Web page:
Could A Nail Art Printer Be Girls' Gateway To The Tech World?
With all the talk about getting more women in technology, I'm always looking for female-run companies. Recently, I got an email from Preemadonna, which bills itself as a San Francisco-based company that focuses on using technology to provide lifestyle products for women and girls.
That sounded good. Then, I looked at the product.
It's called the Nailbot. And its premise is to instantly print art onto your fingernails using your smartphone.
Is this the cutting edge of women-centered technological innovation?
I asked CEO and Co-founder Pree Walia, and the way she laid it out, it was like the Nailbot was a gateway drug for girls to the world of technology: Preemadonna is trying to meet many young girls in a place where they can express themselves and have fun.
"It is a beauty tool, but for young girls it's a learning tool," Walia says.
Walia says when they see the Nailbot, which will sell for about $199, both girls and boys want to know more about the technology behind it. And Preemadonna is pitching it as both a beauty device and a sort of arts and crafts tool.
"Girls can design their own Nailbot art," Walia says. "It's really a mobile platform for art with uses well beyond fingernails."
Nail art may actually be a smart place to start from a business perspective. According to Mintel, which does research on the "beauty market," 92 percent of girls between 9 and 17 years old use some kind of nail product, making nails the most popular cosmetic item among teen girls.
The two women who founded Preemadonna came at it with credentials in both business and tech. Walia has an M.B.A. from the University of Chicago and spent several years working in startups that focused on LED lighting and building automation. Co-founder Casey Schulz has degrees in mechanical engineering and has worked at NASA Ames and the Lawrence Livermore National Laboratory.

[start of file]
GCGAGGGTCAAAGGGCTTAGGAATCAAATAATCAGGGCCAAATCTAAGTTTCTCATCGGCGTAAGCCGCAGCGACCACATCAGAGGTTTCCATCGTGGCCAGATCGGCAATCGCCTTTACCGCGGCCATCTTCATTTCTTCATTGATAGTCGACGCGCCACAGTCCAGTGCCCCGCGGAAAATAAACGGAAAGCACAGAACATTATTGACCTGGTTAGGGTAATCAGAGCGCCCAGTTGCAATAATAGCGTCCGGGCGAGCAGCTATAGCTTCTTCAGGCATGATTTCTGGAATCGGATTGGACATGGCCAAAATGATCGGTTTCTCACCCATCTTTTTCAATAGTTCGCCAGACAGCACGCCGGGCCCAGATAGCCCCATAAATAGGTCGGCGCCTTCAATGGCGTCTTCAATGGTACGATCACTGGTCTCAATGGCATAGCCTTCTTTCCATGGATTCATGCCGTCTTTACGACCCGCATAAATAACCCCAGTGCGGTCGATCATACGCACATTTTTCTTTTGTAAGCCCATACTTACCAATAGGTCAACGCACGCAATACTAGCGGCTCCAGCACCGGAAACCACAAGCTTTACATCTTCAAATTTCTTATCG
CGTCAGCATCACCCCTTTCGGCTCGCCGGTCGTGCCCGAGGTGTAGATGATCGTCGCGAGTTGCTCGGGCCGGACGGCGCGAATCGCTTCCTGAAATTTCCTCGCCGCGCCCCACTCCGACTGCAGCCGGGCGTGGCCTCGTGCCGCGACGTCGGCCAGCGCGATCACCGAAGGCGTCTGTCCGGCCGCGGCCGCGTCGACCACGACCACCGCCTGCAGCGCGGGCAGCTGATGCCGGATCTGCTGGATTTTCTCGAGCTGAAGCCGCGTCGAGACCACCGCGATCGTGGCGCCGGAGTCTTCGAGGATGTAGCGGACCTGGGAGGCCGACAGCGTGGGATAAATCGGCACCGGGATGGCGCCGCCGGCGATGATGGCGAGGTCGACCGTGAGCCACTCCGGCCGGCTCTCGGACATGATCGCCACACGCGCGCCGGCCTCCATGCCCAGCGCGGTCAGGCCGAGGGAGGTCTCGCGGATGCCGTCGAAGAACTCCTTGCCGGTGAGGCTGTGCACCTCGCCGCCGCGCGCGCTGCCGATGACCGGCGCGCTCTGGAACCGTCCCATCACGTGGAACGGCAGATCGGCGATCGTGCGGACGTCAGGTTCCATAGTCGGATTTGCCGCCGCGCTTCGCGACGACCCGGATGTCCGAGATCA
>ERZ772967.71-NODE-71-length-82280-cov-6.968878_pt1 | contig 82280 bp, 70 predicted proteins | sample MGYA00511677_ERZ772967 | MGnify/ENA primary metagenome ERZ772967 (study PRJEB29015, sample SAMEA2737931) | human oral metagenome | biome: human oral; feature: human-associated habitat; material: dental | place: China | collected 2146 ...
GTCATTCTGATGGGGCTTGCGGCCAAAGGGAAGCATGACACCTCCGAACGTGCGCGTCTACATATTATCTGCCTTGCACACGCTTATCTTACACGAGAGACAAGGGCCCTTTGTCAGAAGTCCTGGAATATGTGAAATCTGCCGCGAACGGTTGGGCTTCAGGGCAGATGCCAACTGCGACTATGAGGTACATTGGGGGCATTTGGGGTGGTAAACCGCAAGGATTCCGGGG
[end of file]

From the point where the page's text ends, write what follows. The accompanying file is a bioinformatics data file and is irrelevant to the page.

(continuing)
Still, there's a part of me that wants women in the startup world to focus on something heavier — a new method for detecting breast cancer, a better way to report assaults. But maybe this is as good a start as any. After all, a lot of boys get drawn to technology by playing shoot 'em up video games, and Mark Zuckerberg founded Facebook on top of a site he had originally set up to rate who was hot and who was not on the Harvard campus.
Preemadonna has raised $400,000 from investors, according to Walia. And the first investment came from college pal Diane Donald, wife of golf champion Luke Donald.
The CEO says a lot of male venture capitalists have looked at her and said, "Is this just a fad, Pree?" It might be, but so are numerous startup ideas pitched by men. And maybe there's a chance that this one gets a few more young girls interested in tech.
"I don't go around in a hoodie," Walia says. "I have a dress and I have high heels and I own it."
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